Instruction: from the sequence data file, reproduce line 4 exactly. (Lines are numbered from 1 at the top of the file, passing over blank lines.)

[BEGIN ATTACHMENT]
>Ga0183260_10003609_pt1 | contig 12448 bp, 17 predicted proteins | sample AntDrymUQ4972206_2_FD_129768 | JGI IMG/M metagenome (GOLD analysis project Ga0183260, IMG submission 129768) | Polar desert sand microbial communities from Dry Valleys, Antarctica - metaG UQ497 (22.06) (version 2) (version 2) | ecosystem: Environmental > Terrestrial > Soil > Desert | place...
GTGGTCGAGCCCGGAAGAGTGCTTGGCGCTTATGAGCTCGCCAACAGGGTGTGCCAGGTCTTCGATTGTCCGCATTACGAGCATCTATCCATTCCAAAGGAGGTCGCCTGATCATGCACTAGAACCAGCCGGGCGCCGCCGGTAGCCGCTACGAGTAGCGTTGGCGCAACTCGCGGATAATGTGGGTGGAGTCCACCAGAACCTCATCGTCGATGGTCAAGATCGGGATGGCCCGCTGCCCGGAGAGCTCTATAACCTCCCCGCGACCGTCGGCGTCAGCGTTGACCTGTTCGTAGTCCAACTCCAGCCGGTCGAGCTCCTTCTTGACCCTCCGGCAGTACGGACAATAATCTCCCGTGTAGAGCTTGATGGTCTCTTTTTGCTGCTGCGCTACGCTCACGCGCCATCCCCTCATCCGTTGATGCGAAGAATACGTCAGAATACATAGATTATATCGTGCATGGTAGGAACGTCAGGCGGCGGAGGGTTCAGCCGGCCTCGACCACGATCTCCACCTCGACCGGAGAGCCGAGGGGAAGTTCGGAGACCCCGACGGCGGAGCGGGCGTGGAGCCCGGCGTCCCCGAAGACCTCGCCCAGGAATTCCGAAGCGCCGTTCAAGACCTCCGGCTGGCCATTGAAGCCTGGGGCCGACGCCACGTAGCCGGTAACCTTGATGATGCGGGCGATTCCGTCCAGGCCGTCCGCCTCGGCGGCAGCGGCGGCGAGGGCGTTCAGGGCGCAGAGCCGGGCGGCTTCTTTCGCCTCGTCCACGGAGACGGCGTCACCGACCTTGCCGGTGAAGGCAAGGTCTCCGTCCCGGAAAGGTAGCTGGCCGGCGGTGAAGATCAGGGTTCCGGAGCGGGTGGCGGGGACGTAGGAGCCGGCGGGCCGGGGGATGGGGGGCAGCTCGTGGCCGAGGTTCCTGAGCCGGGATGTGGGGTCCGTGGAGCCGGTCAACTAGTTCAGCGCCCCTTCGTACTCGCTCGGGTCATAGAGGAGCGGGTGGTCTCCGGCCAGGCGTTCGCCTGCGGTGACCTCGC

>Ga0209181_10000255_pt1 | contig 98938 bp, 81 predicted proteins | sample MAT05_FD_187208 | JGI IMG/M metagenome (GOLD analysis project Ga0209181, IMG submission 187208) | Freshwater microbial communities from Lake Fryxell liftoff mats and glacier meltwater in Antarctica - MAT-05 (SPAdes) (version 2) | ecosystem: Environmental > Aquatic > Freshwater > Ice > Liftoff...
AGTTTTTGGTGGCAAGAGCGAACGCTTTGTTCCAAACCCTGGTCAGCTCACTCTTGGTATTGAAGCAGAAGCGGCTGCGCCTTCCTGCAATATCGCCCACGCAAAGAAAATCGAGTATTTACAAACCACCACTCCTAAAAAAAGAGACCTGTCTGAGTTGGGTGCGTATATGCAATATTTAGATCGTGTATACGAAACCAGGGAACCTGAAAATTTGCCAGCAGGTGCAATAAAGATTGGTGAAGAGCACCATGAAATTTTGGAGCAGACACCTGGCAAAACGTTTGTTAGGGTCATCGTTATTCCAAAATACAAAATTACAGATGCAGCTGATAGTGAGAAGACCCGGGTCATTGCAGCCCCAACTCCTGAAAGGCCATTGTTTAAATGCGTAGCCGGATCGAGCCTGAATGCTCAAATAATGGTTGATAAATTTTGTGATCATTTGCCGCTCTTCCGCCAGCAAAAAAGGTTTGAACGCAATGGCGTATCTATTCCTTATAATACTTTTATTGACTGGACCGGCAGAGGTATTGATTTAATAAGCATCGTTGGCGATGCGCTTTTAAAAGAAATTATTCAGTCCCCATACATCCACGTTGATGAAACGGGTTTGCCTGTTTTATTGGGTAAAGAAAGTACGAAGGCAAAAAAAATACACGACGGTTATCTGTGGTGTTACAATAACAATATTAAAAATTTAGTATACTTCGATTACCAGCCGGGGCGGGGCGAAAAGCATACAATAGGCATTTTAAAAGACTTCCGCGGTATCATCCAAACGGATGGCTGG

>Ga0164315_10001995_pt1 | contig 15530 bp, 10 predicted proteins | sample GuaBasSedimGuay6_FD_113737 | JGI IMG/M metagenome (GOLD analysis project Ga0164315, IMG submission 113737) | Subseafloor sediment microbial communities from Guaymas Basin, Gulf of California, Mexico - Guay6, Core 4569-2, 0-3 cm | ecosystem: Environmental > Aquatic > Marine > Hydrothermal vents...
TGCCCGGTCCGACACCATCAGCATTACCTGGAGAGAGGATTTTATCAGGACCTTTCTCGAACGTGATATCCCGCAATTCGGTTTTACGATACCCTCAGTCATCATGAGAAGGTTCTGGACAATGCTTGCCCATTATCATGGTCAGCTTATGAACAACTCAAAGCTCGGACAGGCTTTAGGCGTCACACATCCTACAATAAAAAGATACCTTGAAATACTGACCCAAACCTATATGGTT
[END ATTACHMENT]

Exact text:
AGTTTTTGGTGGCAAGAGCGAACGCTTTGTTCCAAACCCTGGTCAGCTCACTCTTGGTATTGAAGCAGAAGCGGCTGCGCCTTCCTGCAATATCGCCCACGCAAAGAAAATCGAGTATTTACAAACCACCACTCCTAAAAAAAGAGACCTGTCTGAGTTGGGTGCGTATATGCAATATTTAGATCGTGTATACGAAACCAGGGAACCTGAAAATTTGCCAGCAGGTGCAATAAAGATTGGTGAAGAGCACCATGAAATTTTGGAGCAGACACCTGGCAAAACGTTTGTTAGGGTCATCGTTATTCCAAAATACAAAATTACAGATGCAGCTGATAGTGAGAAGACCCGGGTCATTGCAGCCCCAACTCCTGAAAGGCCATTGTTTAAATGCGTAGCCGGATCGAGCCTGAATGCTCAAATAATGGTTGATAAATTTTGTGATCATTTGCCGCTCTTCCGCCAGCAAAAAAGGTTTGAACGCAATGGCGTATCTATTCCTTATAATACTTTTATTGACTGGACCGGCAGAGGTATTGATTTAATAAGCATCGTTGGCGATGCGCTTTTAAAAGAAATTATTCAGTCCCCATACATCCACGTTGATGAAACGGGTTTGCCTGTTTTATTGGGTAAAGAAAGTACGAAGGCAAAAAAAATACACGACGGTTATCTGTGGTGTTACAATAACAATATTAAAAATTTAGTATACTTCGATTACCAGCCGGGGCGGGGCGAAAAGCATACAATAGGCATTTTAAAAGACTTCCGCGGTATCATCCAAACGGATGGCTGG